These possibilities, however, are speculative. Because the amount awarded by the jury against Hernandez differs so significantly from the amount awarded by the magistrate judge against the United States, and because we cannot ascertain the basis for the magistrate judge's implicit finding that the jury award was not excessive, we vacate the judgment against Hernandez and remand for reconsideration of the Rule 59 motion.5


II. Presley's Appeal of the Court's Damages Award


A district court's findings of fact in support of its verdict, "whether based on oral or documentary evidence, shall not be set aside unless clearly erroneous, and due regard shall be given to the opportunity of the trial court to judge of the credibility of the witnesses." Fed.R.Civ.P. 52(a). "[A] finding is `clearly erroneous' when although there is evidence to support it, the reviewing court on the entire evidence is left with the definite and firm conviction that a mistake has been committed." Anderson v. Bessemer City, 470 U.S. 564, 573, 105 S.Ct. 1504, 84 L.Ed.2d 518 (1985) (quoting United States v. United States Gypsum Co., 333 U.S. 364, 395, 68 S.Ct. 525, 92 L.Ed. 746 (1948)) (internal quotation marks omitted). Applying this standard, we turn to Presley's arguments that the damages award against the United States is clearly erroneous.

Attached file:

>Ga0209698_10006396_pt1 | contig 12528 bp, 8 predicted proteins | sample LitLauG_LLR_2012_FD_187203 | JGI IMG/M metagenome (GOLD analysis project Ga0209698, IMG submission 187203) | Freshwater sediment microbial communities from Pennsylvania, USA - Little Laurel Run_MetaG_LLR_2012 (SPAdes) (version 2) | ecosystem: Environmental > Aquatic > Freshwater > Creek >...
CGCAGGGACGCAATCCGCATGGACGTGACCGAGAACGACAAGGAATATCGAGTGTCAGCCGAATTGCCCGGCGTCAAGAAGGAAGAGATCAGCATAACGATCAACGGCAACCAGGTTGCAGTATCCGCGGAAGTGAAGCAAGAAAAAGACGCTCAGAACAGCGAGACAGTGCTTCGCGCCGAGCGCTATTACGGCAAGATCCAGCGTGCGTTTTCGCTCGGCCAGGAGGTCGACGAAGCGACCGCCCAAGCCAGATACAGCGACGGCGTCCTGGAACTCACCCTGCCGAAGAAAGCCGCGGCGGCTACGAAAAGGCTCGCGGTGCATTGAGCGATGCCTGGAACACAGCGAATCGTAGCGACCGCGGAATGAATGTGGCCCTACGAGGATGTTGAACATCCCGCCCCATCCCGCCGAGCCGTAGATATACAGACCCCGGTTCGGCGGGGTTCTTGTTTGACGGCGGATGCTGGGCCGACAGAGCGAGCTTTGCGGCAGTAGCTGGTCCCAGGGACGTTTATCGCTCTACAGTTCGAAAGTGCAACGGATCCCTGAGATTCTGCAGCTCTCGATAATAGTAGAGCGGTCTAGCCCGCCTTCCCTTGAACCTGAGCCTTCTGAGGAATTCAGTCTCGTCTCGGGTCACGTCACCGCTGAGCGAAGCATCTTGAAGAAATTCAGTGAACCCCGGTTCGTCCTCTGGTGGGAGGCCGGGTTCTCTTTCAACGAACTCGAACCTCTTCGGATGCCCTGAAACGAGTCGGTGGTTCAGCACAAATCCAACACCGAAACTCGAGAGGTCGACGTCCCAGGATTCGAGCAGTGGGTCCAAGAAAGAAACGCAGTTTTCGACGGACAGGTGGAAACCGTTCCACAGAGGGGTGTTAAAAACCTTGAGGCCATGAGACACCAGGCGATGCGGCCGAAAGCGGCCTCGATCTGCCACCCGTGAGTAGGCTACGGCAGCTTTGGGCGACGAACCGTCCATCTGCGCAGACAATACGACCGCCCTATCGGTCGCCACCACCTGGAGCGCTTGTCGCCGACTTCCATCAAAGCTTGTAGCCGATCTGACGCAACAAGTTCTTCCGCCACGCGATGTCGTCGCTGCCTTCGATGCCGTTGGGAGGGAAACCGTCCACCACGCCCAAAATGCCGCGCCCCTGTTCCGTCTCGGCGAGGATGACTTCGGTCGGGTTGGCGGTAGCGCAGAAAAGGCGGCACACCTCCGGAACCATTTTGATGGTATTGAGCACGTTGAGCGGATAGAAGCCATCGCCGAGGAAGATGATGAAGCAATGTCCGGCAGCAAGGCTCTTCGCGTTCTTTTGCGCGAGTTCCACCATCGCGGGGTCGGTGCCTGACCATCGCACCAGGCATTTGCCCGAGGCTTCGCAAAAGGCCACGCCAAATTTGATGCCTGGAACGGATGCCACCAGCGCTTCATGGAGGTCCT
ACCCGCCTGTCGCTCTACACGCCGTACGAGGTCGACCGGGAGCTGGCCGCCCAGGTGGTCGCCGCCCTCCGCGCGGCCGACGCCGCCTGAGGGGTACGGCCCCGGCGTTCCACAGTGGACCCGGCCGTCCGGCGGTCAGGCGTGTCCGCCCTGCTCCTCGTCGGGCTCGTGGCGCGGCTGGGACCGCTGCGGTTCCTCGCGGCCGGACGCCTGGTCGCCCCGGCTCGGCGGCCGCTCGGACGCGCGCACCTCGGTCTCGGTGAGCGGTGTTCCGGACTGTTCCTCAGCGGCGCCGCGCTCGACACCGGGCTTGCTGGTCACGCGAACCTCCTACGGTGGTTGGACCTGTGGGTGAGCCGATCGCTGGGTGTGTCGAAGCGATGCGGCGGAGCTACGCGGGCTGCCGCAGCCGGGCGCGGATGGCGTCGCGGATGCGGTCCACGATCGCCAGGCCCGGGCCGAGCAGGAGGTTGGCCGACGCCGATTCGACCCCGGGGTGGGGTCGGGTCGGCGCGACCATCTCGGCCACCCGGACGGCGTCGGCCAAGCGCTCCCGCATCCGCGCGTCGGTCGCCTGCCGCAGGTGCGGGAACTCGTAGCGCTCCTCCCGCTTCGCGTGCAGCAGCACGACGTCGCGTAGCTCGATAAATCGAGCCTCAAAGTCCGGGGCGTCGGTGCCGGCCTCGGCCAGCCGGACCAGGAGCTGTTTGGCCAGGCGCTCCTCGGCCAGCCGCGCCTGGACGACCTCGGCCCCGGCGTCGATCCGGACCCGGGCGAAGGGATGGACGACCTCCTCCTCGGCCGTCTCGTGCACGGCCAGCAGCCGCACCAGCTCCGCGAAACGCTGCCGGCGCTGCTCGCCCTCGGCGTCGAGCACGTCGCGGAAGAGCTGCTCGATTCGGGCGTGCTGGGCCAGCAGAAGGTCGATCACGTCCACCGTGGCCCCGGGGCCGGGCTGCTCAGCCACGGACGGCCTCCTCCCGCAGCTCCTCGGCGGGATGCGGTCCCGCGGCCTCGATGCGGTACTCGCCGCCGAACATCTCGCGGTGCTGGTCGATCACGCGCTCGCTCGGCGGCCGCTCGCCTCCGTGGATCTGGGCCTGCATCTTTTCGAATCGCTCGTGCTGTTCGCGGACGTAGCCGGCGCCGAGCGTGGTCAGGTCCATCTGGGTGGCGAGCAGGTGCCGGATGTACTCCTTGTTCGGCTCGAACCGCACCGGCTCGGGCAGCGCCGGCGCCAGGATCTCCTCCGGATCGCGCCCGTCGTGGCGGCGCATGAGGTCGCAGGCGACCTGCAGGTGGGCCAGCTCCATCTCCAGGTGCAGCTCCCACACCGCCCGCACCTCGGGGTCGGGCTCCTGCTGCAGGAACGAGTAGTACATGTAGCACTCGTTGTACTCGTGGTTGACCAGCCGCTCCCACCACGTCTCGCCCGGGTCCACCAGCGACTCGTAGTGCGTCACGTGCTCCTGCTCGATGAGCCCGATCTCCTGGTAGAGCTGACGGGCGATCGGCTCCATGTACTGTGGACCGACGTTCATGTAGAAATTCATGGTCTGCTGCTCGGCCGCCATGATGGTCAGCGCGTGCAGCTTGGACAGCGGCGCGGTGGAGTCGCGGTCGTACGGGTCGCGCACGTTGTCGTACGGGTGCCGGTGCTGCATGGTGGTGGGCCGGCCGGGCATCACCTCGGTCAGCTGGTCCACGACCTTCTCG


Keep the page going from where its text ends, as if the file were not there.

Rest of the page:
A. The "Advisory" Jury Verdict